Taking into account the results of Fig. 2, we can separate the NBTI and PBTI contributions by splitting the total hysteresis width into the threshold voltage shifts Δ and Δ. These quantities are measured relative to the hysteresis-free fast sweep curve using the V+ and V− sweep modes, respectively (for more details see Fig. S4 in the SI). Following this approach, in Fig. 3a we provide the Δ(f) and Δ(f) curves obtained at T = 95 °C, T = 130 °C and T = 165 °C using Vgmin = −20 V and Vgmax between 1 and 20 V. Clearly, at higher temperatures both Δ(f) and Δ(f) become larger, which is because of the thermal activation of charge capture and emission. While negligible variations of Δ(f) for different Vgmax originate from a slight drift of the device in between different loops, the Δ(f) curves follow an increase of Vgmax. As Vgmax increases, the number of traps which are shifted below the Fermi level due to band-bending and thus can emit a hole, becomes larger. This leads to a larger PBTI contribution. As such, the concentration of oxide traps which come into play between and is
Taking into account the tunnel charge exchange between oxide traps and the channel, we performed WKB calculations and found that only traps situated within d ≈ 3 nm from the BP/SiO2 interface can contribute to the charge trapping processes within our experimental window (1 ks). Therefore, we can calculate the average oxide trap density within the electron conduction region from the obtained set of Δ(f) curves as
with Cox being the oxide capacitance and q the elementary charge.
The corresponding results for Vgmax = 20 V and Vgmin between 0 and −20 V are shown in Fig. 3b. In order to capture the impact of Vgmin without considerable time delay, we analyze the Δ(f) and Δ(f) dependences, except for the case of narrow sweep ranges when the hole conduction region is not accessible. Since Vgmin impacts the number of traps which can capture a hole and the magnitude of the NBTI contribution, the information about the defect distribution is contained in the Δ(f) dependences. Therefore, for the hole conduction region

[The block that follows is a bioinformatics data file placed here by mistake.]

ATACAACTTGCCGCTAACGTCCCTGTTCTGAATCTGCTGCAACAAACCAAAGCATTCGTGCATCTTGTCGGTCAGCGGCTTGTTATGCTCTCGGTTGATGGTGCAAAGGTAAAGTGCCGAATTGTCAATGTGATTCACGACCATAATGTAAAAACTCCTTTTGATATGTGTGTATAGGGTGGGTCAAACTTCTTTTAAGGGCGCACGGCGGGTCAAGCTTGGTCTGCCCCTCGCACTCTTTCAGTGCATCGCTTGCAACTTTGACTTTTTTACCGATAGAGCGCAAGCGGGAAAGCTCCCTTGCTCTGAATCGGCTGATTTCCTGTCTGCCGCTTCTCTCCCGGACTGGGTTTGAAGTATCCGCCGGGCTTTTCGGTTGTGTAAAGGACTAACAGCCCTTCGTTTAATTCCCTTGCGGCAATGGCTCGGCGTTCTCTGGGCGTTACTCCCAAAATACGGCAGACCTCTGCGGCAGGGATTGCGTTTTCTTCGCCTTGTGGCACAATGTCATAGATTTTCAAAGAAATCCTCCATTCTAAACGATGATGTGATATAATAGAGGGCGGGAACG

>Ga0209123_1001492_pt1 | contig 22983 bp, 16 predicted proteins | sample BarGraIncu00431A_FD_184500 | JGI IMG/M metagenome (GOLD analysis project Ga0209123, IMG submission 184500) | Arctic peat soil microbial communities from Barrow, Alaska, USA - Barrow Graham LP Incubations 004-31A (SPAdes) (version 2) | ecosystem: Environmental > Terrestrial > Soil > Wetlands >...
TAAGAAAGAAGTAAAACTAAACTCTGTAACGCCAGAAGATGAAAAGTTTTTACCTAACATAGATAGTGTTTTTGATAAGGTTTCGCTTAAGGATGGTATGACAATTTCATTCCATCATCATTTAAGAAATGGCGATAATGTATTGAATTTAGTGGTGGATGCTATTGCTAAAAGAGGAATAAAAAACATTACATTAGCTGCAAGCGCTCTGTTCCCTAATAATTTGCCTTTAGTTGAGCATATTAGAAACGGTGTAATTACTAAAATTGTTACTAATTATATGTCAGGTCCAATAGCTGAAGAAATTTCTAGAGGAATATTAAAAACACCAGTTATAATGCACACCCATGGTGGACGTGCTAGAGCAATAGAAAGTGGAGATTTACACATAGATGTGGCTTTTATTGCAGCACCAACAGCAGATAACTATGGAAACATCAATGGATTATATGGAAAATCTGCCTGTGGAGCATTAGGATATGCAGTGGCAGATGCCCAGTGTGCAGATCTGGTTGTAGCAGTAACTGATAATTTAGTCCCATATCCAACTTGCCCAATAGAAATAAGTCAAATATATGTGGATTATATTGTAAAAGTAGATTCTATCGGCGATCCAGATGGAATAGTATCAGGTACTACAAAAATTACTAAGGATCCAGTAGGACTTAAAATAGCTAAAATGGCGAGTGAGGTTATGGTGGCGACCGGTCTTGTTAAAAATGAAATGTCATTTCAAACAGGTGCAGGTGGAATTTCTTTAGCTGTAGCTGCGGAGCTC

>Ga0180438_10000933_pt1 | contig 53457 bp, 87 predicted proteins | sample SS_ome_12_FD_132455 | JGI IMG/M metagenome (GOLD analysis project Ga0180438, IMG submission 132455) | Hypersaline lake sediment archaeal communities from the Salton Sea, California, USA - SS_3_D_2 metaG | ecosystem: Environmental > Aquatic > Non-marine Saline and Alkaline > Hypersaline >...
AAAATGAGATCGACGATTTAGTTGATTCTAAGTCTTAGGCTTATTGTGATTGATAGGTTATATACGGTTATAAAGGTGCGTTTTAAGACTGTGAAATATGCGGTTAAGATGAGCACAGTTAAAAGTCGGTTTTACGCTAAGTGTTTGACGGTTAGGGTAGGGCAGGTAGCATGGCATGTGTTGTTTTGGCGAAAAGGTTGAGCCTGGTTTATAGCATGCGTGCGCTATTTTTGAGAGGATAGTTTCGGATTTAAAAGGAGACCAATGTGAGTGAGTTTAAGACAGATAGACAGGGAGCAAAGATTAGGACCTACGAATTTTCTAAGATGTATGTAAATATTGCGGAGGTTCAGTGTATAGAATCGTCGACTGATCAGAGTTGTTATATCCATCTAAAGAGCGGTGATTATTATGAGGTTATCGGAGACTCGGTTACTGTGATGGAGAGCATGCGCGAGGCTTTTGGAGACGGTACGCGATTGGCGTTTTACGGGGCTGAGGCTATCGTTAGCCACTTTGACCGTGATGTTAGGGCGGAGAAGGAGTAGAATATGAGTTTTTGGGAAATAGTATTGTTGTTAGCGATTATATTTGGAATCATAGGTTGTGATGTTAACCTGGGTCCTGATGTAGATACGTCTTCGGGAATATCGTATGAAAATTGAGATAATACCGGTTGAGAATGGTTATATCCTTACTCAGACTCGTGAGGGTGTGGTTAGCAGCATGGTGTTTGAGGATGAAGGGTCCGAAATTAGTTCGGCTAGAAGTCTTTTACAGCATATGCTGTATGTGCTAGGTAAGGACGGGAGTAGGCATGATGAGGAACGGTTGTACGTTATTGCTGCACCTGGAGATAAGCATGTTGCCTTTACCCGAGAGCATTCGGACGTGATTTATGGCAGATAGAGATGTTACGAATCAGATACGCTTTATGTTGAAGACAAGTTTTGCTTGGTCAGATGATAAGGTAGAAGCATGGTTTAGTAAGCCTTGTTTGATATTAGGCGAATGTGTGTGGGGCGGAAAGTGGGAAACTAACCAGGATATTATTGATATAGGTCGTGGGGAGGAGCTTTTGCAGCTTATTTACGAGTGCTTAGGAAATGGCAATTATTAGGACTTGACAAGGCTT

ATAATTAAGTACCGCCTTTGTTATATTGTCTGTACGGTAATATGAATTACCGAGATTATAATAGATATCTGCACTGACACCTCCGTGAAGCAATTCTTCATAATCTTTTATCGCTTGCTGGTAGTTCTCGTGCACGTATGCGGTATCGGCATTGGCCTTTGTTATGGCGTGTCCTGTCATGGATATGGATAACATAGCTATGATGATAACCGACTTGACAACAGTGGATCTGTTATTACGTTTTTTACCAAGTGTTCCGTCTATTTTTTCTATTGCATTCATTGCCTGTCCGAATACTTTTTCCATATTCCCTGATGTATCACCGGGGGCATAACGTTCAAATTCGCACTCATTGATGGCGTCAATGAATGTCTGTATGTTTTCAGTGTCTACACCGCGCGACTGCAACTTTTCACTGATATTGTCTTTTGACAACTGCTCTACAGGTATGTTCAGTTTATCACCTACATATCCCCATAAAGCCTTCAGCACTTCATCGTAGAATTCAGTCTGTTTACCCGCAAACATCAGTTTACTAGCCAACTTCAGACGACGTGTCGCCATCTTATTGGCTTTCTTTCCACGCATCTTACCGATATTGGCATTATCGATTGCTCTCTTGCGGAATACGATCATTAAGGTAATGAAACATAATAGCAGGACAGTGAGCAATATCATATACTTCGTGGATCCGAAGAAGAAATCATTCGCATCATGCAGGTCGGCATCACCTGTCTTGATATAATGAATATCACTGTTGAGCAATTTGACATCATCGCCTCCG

Processing of the experimental results given in Fig. 3 using the Eqs. (1)–(4) allow us to obtain the Dot(Vg) distributions within the whole device operation range from −20 to 20 V. However, since we are here interested in the energy distributions of Dot, we next convert Vg into the electronic energy E. In order to do this, we consider the band diagrams and the alignment of the defect bands in SiO2 obtained using technology computer-aided design (TCAD) simulations.30, 31 From conventional Si technologies24, 32 and our previous work on BP devices30 it is known that SiO2 contains two distinct defect bands, whereby the upper defect band is most likely of acceptor-type (i.e., in equilibrium the defects are negatively charged below and neutral above the Fermi level) and the lower defect band is of donor-type (i.e., the defects are neutral below and positively charged above the Fermi level). The performance of BPFETs is mainly affected by the defects of the upper defect band located at eV below the SiO2 conduction band edge.30 Thus, by considering the band-bending around the trap level within 3 nm from the interface, we evaluate the (Vg) dependence, while expressing in the units of the electronic energy E referred from the middle of the Si bandgap, which is just 0.26 eV below the middle of the BP bandgap (a detailed discussion can be found in the SI, see Fig. S5). This brings us to the energy distributions of oxide traps Dot(E). Note that our TCAD setup is similar to the one used in our previous work,30 except that we had previously assumed the upper band to be of donor-type. However, this assumption does not affect the magnitude of the simulated hysteresis and only shifts the flat-band voltage by a constant amount. Therefore, taking into account that in ref. 30 we obtained reasonable TCAD fits of the measured BTI characteristics by disregarding the Al2O3 encapsulation and all possible non-SiO2 defects, we assume that the possible trapping states at the Al2O3/BP interface as well as residual impurities and BP defects do not have any considerable impact on our results and are thus negligible.